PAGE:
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Q21. What patterns are particularly useful in building networked applications?

I suggest starting with Pattern-Oriented Software Architecture: Patterns for Concurrent and Networked Objects (POSA2). POSA2 specifically brings together 17 interrelated patterns addressing Service Access and Configuration, Event Handling, Synchronization, and Concurrency. The patterns and many of the examples in POSA2 come primarily from the design and implementation of the ACE framework.

Q22. Are there any good Java-specific patterns books available?

The Java-specific patterns books are:
• Java Design Patterns: A Tutorial
• Patterns in Java, Volume 1
• Patterns in Java, Volume 2
• Concurrent Programming in Java , Second Edition: Design Principles and Patterns
• SanFrancisco Design Patterns

As far as the good part of the question.... Doug Lea's Concurrent Programming book is
probably the best of the bunch. However, its patterns are specific to concurrent
programming. Many people don't like the quality of Mark Grand's two Patterns in Java
books. [They are rated 3 and 2 stars at Amazon, respectively]. The first printing of the Cooper tutorial book was riddled with errors. If you get that, be sure to get at least the second printing. [Look on last line of page before TOC.] The SanFrancisco book is definitely good, but I'm not sure how good if you aren't using SF.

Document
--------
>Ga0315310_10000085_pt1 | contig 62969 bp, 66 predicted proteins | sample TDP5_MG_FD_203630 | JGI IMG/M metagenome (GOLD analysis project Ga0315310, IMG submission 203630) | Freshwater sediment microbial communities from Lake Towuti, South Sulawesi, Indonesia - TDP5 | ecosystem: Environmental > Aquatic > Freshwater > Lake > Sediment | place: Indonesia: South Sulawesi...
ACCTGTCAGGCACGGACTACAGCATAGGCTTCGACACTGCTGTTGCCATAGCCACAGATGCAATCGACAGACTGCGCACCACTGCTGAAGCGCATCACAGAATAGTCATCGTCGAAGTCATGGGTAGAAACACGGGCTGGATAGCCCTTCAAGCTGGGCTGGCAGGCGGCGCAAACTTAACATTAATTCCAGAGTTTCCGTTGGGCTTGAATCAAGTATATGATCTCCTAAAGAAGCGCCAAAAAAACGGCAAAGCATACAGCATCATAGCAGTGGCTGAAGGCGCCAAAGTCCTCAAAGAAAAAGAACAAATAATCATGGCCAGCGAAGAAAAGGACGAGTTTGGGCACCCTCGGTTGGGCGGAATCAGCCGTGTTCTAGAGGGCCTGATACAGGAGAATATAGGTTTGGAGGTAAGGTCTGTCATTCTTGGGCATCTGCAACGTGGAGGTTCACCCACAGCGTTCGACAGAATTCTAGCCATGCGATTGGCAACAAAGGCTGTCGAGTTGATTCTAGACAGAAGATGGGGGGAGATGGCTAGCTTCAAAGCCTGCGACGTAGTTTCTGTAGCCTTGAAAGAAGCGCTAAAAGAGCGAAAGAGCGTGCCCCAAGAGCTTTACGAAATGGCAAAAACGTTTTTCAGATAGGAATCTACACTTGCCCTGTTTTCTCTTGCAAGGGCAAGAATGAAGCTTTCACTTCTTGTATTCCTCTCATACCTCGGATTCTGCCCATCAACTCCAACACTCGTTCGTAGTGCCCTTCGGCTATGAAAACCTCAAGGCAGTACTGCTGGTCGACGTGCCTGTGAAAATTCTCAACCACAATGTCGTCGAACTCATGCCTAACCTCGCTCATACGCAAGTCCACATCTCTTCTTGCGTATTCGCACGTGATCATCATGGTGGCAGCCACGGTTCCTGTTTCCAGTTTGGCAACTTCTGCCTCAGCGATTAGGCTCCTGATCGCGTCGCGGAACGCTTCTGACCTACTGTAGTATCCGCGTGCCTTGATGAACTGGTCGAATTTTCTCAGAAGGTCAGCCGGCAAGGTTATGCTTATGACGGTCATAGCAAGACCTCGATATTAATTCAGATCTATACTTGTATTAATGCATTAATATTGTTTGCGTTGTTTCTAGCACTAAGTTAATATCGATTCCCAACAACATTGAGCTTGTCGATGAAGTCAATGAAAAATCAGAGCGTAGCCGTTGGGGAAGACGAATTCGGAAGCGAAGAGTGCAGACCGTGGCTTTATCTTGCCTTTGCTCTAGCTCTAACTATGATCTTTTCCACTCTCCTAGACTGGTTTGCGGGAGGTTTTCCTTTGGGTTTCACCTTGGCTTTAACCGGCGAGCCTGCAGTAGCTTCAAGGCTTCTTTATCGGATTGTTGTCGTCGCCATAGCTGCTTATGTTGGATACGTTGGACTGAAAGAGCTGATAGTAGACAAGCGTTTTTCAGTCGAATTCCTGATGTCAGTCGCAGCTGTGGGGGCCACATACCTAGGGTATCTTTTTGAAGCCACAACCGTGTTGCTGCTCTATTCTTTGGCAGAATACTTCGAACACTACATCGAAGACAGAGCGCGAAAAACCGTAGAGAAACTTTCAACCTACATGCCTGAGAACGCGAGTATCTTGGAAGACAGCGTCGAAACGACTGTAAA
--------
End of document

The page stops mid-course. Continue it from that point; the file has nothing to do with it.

Q23. What are Collaboration Patterns?

Collaboration Patterns are repeatable techniques used by teams of people to help them work together (collaborate). Ellen Gottesdiener of EBG Consulting has created these patterns in order to help facilitate good teamwork. These patterns really have nothing to do with object-oriented development or Java, besides the fact that they can help with requirements gathering or CRC design sessions. In a nutshell, Collaboration Patterns are techniques to help make meetings useful.

Q24. Is it correct from a design point of view to make an object both an Observer and Observable at the same time?

Yes, and this can be the preferred pattern in some cases.
For example, suppose you were writing a supply chain management system for a retail chain. Each store object in your system generates item-sold events; when the chain generates enough of these for a particular product, a buyer object generates a purchase order for more of the product. However, the buyer object has no particular interest in individual item sold events. Instead, the buyer (Observer) registers to receive out-of-stock events from the warehouse (Observable); the warehouse, as Observer, registers with the individual stores (Observables) to receive item-sold events. Thus, the warehouse is both Observer and Observable. (Please note that this is a synthetic example, and probably not the way to organize a supply chain.)
Another reason to use one or more central Observer-Observable object in between ultimate Observers and Observables is to fully decouple the two. In some cases, Observer and Observable may exist on different machines, and may rely on the central Observer- Observable to hide this complication. A good source for more details is the Publisher-Subscriber section of Buschmann et al.,
Pattern-Oriented Software Architecture: A System of Patterns.